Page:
Are Foreign Banks a 'Safe Haven'? Evidence from Past Banking Crises

28 Pages Posted: 26 Mar 2015

See all articles by Gustavo Adler

Gustavo Adler

International Monetary Fund (IMF) - Research Department

Eugenio Cerutti

International Monetary Fund (IMF); Johns Hopkins University

Date Written: February 2015

Abstract

The presence of foreign banks in emerging markets has increased markedly over the last two decades, raising questions about their potentially stabilizing or destabilizing role during times of financial distress. Most studies on this subject have focused on banks’ asset side (i.e., their lending behavior). This paper focuses on their liability side, studying the behavior of depositors vis-à-vis foreign banks. We rely on data from the banking crises in Argentina and Uruguay over the period 1994-2002 to conduct the study. The paper focuses on three questions; (i) are foreign banks perceived as a safe haven during bank runs?; (ii) does their legal structure (branch versus subsidiary) matter?; (iii) do perceptions depend on the nature of the crisis? Contrary to the commonly held view that foreign banks play a stabilizing role during domestic banking crises, we do not find robust evidence in this regard. Only in one (large) bank run episode, out of five studied, there is evidence of safe haven perceptions towards foreign branches.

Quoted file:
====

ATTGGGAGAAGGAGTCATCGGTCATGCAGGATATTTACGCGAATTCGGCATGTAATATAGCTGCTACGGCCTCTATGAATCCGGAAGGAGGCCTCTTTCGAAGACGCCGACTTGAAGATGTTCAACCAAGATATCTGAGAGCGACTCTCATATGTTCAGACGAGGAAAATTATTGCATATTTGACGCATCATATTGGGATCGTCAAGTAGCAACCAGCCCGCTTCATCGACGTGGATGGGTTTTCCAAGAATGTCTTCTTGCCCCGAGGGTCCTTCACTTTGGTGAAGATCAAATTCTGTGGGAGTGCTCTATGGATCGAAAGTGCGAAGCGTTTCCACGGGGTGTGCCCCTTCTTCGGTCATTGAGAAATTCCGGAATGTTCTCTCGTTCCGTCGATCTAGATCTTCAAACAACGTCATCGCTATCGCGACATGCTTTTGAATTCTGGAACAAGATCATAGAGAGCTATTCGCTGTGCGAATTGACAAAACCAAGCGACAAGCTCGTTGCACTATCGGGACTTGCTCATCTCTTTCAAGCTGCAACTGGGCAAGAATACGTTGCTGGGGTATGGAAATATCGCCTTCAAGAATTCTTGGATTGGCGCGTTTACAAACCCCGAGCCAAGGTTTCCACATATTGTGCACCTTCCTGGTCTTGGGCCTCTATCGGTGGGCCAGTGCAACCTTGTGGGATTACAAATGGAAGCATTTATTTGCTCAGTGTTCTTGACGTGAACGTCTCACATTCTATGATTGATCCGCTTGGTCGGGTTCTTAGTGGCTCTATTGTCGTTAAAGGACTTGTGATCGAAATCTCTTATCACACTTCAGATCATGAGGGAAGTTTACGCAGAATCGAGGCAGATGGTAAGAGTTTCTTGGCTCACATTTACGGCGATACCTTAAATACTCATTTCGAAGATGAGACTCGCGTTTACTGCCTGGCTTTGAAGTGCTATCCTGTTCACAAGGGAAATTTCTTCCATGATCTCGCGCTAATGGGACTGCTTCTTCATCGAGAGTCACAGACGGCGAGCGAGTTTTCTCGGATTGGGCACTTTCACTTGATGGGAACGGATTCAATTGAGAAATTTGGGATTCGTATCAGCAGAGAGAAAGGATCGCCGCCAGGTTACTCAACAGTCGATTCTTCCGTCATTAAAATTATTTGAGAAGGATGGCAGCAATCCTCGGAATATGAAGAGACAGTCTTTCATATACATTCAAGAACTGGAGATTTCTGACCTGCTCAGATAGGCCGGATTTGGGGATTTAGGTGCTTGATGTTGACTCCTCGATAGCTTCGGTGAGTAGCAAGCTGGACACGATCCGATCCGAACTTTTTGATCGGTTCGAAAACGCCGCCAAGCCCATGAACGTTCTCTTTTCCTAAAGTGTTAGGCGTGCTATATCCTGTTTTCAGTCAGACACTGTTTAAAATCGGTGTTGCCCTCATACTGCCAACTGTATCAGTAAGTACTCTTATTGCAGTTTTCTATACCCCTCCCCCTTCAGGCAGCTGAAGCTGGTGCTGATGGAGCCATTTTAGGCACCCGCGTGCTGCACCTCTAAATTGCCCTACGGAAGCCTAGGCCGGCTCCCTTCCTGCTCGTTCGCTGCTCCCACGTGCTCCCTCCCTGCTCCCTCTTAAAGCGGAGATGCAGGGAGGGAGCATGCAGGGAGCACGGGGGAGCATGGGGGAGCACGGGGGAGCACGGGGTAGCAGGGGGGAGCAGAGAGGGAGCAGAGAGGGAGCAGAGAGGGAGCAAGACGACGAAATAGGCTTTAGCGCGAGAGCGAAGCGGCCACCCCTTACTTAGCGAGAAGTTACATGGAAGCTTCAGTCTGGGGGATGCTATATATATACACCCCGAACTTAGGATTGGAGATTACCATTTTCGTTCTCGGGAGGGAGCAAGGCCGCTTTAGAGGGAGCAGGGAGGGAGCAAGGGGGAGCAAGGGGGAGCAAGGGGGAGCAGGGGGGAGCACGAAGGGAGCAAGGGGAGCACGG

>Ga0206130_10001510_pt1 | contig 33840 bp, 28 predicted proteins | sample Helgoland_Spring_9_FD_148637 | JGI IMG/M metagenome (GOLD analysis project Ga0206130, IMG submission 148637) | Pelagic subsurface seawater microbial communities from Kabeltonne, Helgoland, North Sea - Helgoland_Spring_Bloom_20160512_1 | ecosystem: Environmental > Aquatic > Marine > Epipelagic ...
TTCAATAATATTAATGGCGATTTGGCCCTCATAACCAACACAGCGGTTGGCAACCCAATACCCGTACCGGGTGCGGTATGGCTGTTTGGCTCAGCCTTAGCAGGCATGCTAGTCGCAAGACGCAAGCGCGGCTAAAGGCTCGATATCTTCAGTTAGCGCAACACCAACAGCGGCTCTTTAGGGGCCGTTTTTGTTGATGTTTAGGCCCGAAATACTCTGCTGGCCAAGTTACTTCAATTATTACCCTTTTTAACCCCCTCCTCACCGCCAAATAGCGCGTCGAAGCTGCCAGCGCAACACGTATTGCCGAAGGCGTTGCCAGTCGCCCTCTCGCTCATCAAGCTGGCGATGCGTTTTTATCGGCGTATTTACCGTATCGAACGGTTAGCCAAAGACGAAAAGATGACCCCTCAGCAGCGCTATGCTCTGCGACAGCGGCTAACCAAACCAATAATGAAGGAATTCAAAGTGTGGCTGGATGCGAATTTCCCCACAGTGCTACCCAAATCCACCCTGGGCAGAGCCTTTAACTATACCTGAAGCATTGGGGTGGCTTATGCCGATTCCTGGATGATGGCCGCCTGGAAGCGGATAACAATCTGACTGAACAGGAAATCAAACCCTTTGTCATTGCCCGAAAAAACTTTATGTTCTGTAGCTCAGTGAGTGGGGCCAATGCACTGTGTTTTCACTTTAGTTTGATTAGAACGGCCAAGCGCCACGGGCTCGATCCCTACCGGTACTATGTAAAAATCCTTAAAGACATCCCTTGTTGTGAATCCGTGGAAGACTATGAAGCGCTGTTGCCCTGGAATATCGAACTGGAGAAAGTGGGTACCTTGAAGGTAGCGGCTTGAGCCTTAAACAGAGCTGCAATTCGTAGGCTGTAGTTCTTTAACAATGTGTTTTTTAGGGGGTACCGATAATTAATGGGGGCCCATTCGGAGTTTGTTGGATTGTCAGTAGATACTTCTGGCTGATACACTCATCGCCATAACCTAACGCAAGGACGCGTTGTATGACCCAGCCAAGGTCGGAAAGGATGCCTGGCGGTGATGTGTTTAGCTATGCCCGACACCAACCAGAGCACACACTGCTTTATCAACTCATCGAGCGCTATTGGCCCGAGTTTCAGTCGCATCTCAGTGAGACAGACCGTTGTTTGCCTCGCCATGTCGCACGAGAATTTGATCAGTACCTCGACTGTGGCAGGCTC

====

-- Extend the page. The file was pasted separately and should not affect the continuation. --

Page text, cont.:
Keywords: Foreign banks, Argentina, Uruguay, Banking crisis, Bank deposits, Banking systems, Emerging markets, Cross country analysis, bank run, foreign banks., interest, subsidiaries, risk, subsidiary, banking crises

JEL Classification: F21, G15, G21

Suggested Citation

Adler, Gustavo and Cerutti, Eugenio, Are Foreign Banks a 'Safe Haven'? Evidence from Past Banking Crises (February 2015). IMF Working Paper No. 15/43, Available at SSRN: https://ssrn.com/abstract=2585429

Gustavo Adler (Contact Author)

International Monetary Fund (IMF) - Research Department ( email )

700 19th Street NW
Washington, DC 20431
United States

Eugenio Cerutti

International Monetary Fund (IMF) ( email )

700 19th Street N.W.
Washington, DC 20431
United States

Johns Hopkins University ( email )

Baltimore, MD 21218
United States

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